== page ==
Honey Bees Rescue

 Honey Bees Rescue

©Darlene B. Durham 2014

 

Honey bees are a very important part of our ecological system but, at times, they can be a nuisance at TGO when the colony decides to make their home in and around our homes.  This happened on June 24, 2014 at Dude and Pat Peel’s birdhouse on Sunset Drive and earlier this year on Twin Lakes when a colony decided the eaves of a house was the bees’ perfect home site and they moved in.

Due to the honey bee’s integral part of our ecological system and a declining number of these pollinators, there is a no kill method of dealing with nuisance honey bees which we should all adopt.  It starts by calling Sandy Juba!

Sandy contacts a beekeeper, Kim Powell, who will come to TGO and remove honey bees without killing them.   They will continue to be productive pollinators outside of TGO.  On the Peel’s birdhouse, Kim estimated there were about 5,000 honey bees.  That was a lot of saved bees!  See the photos below taken while Kim was removing these bees.  Click on any photo for a closer look.

Please – if you find a colony of honey bees at TGO, do not call an exterminator who will kill the bees.  The honey bee is too important to our ecosystem to be destroyed.  Call Sandy Juba (her phone number is in the TGO phone directory) and let’s do our part to save the honey bees!

 

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Kim is getting the birdhouse and bees ready. Kim estimated that there were about 5,000 bees in and around the Peel’s birdhouse.

 

TGO Nature Center, TGO, Nature, Honey Bees, Insects, Honey, Bee

 

Kim is checking the birdhouse.  He waited until he thought all the bees were back at the birdhouse to capture as much of the colony as possible.  Notice he is doing all of this without any shoes on!

 

 

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Kim talks to the small group who gathered to watch the bee capture.  He used the sheet to cover the birdhouse.

 

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Kim is about ready to cover the birdhouse with the sheet.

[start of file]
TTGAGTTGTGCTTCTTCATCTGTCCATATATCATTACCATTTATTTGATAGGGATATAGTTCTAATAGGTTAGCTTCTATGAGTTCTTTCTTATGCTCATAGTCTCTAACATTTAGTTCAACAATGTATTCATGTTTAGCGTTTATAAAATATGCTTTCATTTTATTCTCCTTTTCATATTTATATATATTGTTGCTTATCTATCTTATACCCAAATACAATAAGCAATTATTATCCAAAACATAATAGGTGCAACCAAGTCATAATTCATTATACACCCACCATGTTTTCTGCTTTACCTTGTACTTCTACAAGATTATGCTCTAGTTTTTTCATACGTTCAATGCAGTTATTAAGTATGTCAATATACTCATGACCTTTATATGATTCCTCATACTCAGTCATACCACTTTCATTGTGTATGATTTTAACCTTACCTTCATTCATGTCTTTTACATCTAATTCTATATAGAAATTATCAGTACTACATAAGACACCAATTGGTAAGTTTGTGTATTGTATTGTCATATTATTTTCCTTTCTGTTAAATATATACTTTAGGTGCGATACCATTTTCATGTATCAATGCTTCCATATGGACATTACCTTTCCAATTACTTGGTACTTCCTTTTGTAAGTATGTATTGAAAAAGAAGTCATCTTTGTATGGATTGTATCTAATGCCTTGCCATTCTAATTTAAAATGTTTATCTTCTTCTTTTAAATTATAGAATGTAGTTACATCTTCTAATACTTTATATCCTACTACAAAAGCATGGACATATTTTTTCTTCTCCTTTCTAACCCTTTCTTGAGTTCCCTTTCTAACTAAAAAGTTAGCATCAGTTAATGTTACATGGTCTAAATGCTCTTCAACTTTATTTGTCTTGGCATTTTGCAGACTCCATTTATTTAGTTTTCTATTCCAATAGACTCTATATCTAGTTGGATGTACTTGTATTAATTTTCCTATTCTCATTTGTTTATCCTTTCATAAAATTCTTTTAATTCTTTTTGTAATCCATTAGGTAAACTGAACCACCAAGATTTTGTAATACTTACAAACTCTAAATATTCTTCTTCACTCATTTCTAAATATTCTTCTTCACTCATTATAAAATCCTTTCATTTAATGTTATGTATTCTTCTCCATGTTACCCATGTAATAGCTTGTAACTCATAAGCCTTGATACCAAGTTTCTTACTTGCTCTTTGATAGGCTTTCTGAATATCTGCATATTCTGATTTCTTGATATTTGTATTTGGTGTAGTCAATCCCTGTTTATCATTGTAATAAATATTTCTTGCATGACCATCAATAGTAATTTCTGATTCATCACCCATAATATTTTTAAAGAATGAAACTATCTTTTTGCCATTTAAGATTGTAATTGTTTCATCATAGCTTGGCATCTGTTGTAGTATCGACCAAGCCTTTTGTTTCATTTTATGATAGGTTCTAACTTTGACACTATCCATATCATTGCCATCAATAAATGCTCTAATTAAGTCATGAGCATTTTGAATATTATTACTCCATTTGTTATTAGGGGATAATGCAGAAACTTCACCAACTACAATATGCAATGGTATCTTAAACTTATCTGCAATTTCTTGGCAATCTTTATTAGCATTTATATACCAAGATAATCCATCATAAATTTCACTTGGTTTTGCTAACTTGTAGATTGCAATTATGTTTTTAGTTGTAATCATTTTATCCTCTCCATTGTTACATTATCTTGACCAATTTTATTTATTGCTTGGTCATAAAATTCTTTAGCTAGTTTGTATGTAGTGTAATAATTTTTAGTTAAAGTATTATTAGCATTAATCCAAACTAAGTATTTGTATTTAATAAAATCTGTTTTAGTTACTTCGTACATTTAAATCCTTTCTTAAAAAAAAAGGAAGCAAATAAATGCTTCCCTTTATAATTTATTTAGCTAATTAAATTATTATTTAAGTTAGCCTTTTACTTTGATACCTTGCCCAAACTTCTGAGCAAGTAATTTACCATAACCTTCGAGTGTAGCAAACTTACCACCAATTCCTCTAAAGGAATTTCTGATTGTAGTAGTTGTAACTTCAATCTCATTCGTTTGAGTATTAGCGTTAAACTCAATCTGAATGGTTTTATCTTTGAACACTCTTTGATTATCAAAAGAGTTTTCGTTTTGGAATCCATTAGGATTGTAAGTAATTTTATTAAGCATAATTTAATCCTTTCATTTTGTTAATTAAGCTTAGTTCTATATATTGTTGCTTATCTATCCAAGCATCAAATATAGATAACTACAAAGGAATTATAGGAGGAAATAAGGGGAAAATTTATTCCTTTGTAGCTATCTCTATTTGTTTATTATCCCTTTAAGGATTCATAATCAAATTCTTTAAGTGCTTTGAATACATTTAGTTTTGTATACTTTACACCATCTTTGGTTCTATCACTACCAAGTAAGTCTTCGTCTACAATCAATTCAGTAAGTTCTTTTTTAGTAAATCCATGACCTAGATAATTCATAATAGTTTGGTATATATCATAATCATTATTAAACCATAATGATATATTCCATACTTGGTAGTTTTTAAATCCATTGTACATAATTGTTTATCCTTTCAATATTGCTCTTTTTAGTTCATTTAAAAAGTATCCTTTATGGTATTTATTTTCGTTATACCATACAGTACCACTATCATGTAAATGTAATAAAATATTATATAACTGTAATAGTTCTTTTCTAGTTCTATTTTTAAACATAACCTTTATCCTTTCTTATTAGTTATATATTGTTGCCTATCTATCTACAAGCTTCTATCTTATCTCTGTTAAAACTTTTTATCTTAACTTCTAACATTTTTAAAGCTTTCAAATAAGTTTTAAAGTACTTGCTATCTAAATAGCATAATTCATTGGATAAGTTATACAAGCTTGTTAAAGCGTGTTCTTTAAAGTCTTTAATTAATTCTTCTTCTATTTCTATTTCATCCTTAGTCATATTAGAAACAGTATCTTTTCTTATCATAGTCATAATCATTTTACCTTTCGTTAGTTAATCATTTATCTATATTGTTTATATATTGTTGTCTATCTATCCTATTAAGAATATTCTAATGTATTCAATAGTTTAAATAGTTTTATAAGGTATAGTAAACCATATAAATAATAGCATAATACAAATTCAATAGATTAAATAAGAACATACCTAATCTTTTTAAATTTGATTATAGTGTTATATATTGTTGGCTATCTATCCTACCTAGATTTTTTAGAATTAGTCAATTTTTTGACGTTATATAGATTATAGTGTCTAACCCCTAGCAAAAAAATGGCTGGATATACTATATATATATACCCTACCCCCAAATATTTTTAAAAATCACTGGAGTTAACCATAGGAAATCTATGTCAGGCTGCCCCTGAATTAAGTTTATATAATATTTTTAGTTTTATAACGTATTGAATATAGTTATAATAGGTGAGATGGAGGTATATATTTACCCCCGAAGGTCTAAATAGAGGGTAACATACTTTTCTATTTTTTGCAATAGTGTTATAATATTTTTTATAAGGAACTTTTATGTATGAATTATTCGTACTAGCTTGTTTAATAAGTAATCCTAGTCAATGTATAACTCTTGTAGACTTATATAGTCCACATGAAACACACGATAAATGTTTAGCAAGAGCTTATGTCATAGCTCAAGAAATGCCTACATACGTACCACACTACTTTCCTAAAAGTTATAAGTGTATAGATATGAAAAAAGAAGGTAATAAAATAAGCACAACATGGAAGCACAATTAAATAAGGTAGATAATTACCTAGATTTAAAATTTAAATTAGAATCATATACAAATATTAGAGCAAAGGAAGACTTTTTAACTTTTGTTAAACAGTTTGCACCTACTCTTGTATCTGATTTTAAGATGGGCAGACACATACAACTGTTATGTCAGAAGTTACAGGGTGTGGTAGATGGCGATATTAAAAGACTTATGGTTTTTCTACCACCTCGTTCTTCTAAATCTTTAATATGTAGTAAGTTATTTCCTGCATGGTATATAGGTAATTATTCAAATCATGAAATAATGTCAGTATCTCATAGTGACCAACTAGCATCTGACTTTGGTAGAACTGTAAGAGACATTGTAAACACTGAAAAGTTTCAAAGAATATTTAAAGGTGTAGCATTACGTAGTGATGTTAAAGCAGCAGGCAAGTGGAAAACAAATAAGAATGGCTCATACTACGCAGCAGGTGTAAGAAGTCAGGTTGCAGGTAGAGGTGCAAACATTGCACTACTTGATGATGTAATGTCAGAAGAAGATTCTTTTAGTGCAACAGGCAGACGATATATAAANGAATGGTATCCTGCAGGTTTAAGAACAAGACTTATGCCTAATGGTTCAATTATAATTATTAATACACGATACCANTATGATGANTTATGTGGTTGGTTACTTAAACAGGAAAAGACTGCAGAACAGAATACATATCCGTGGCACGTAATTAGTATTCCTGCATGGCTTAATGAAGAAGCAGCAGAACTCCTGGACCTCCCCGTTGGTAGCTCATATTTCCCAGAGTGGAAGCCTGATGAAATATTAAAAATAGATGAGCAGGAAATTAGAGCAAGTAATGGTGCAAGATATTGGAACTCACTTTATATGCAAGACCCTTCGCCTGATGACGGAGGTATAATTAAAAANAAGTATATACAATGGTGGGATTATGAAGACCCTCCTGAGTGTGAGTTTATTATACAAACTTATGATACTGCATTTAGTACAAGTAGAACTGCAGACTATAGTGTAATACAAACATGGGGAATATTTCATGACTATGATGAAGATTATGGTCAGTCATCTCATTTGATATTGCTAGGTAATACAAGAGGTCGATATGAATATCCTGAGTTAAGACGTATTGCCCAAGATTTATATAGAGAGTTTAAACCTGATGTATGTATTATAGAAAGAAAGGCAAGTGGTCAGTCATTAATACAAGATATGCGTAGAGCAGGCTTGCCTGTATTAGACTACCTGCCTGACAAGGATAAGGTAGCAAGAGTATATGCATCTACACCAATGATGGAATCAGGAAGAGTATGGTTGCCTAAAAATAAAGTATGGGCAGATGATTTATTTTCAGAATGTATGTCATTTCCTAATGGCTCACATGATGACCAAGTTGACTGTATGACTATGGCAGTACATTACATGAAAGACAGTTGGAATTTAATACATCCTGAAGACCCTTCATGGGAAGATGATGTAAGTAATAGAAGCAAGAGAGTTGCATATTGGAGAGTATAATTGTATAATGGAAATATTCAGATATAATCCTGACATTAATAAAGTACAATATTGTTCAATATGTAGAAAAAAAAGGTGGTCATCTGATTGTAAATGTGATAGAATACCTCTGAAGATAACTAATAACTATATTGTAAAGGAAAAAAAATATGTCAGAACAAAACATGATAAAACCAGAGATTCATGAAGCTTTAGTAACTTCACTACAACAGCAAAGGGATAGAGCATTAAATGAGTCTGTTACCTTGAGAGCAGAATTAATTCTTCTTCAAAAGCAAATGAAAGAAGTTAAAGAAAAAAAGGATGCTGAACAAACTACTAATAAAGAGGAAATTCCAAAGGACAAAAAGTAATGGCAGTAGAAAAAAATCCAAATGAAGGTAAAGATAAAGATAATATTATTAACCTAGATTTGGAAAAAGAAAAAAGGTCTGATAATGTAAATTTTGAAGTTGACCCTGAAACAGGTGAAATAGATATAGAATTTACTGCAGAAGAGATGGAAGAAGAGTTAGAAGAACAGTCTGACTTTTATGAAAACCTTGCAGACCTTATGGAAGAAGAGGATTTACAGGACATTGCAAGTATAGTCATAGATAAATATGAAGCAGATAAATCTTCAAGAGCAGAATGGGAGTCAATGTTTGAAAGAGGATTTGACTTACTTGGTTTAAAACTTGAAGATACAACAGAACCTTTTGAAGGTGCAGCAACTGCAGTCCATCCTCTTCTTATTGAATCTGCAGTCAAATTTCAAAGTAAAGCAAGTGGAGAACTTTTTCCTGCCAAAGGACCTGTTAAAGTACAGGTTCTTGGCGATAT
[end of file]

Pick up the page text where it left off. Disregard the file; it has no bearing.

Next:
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Ready, set, cover!

 

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Not one bee (or Kim) was hurt during the bee capture!

 

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Kim arranges the sheet to contain the bees.

 

TGO Nature Center, TGO, Nature, Honey Bees, Insects, Honey, Bee

 

Kim checking the bees.

 

TGO Nature Center, TGO, Nature, Honey Bees, Insects, Honey, Bee

 

Kim bringing down the sheet covered birdhouse.

 

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Jack Juba can be seen behind the tree assisting Kim.

 

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The sheet covered birdhouse and bees are coming down!

 

TGO Nature Center, TGO, Nature, Honey Bees, Insects, Honey, Bee

 

Well, Kim, that’s one way to carry the birdhouse loaded with bees.  Kim said that there were also carpenter ants on the birdhouse.  How did he know?  They were crawling down his neck!

 

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Kim carrying the birdhouse with honey bees to his truck.

 

TGO Nature Center, TGO, Nature, Honey Bees, Insects, Honey, Bee

 

…Almost there…

 

TGO Nature Center, TGO, Nature, Honey Bees, Insects, Honey, Bee

 

Sandy and Jack Juba help Kim unload the birdhouse from his head into his truck.

 

TGO Nature Center, TGO, Nature, Honey Bees, Insects, Honey, Bee

 

The thousands of  honey bees are secured and ready to be taken to their new home where they will continue their important work of pollination.

Wasn’t this a better option than killing the honey bees?  It sure was interesting to watch.  A big TGO Nature Center THANK YOU to Kim Powell and Sandy and Jack Juba and to Dude and Pat Peel for choosing to not have the honey bees killed!

To learn more about Honey Bees and why they are so important, click on this Honey Bees link.

 

TGO Nature Center – “Living in Harmony with Nature

Contact Us

To reserve the meeting room, contact:

Josiah Monk at Recreation Services for reservations on Monday, Wednesday and Friday mornings and Tuesday and Thursday afternoons.

Loretta Anne’ for all other times.